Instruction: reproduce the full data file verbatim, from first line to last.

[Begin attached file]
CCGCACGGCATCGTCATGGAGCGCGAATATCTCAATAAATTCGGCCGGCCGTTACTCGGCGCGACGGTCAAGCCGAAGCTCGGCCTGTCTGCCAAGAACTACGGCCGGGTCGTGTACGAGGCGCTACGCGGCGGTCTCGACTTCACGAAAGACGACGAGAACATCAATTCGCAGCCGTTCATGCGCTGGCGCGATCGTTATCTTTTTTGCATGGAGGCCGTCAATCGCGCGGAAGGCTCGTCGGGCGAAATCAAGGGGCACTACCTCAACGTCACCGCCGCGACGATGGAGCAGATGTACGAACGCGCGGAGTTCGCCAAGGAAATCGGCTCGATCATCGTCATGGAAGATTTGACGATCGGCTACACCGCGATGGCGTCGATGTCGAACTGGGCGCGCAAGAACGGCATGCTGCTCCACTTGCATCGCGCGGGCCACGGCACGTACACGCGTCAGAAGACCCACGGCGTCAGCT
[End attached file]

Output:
CCGCACGGCATCGTCATGGAGCGCGAATATCTCAATAAATTCGGCCGGCCGTTACTCGGCGCGACGGTCAAGCCGAAGCTCGGCCTGTCTGCCAAGAACTACGGCCGGGTCGTGTACGAGGCGCTACGCGGCGGTCTCGACTTCACGAAAGACGACGAGAACATCAATTCGCAGCCGTTCATGCGCTGGCGCGATCGTTATCTTTTTTGCATGGAGGCCGTCAATCGCGCGGAAGGCTCGTCGGGCGAAATCAAGGGGCACTACCTCAACGTCACCGCCGCGACGATGGAGCAGATGTACGAACGCGCGGAGTTCGCCAAGGAAATCGGCTCGATCATCGTCATGGAAGATTTGACGATCGGCTACACCGCGATGGCGTCGATGTCGAACTGGGCGCGCAAGAACGGCATGCTGCTCCACTTGCATCGCGCGGGCCACGGCACGTACACGCGTCAGAAGACCCACGGCGTCAGCT